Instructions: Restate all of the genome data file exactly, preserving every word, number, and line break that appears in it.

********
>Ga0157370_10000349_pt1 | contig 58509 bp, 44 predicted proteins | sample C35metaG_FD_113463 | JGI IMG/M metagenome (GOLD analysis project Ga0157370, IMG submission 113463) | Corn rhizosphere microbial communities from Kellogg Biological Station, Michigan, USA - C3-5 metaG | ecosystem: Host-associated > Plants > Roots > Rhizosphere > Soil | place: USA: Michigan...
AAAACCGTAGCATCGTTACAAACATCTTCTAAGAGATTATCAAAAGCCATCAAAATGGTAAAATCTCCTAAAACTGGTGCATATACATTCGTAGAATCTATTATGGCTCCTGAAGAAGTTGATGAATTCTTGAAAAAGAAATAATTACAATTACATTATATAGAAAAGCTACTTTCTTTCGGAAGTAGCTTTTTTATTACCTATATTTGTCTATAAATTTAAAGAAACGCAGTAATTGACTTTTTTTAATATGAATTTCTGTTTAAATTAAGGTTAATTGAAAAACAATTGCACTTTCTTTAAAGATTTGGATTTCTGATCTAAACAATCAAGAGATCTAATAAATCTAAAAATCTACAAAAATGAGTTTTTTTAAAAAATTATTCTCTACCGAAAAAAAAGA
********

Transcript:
>Ga0157370_10000349_pt1 | contig 58509 bp, 44 predicted proteins | sample C35metaG_FD_113463 | JGI IMG/M metagenome (GOLD analysis project Ga0157370, IMG submission 113463) | Corn rhizosphere microbial communities from Kellogg Biological Station, Michigan, USA - C3-5 metaG | ecosystem: Host-associated > Plants > Roots > Rhizosphere > Soil | place: USA: Michigan...
AAAACCGTAGCATCGTTACAAACATCTTCTAAGAGATTATCAAAAGCCATCAAAATGGTAAAATCTCCTAAAACTGGTGCATATACATTCGTAGAATCTATTATGGCTCCTGAAGAAGTTGATGAATTCTTGAAAAAGAAATAATTACAATTACATTATATAGAAAAGCTACTTTCTTTCGGAAGTAGCTTTTTTATTACCTATATTTGTCTATAAATTTAAAGAAACGCAGTAATTGACTTTTTTTAATATGAATTTCTGTTTAAATTAAGGTTAATTGAAAAACAATTGCACTTTCTTTAAAGATTTGGATTTCTGATCTAAACAATCAAGAGATCTAATAAATCTAAAAATCTACAAAAATGAGTTTTTTTAAAAAATTATTCTCTACCGAAAAAAAAGA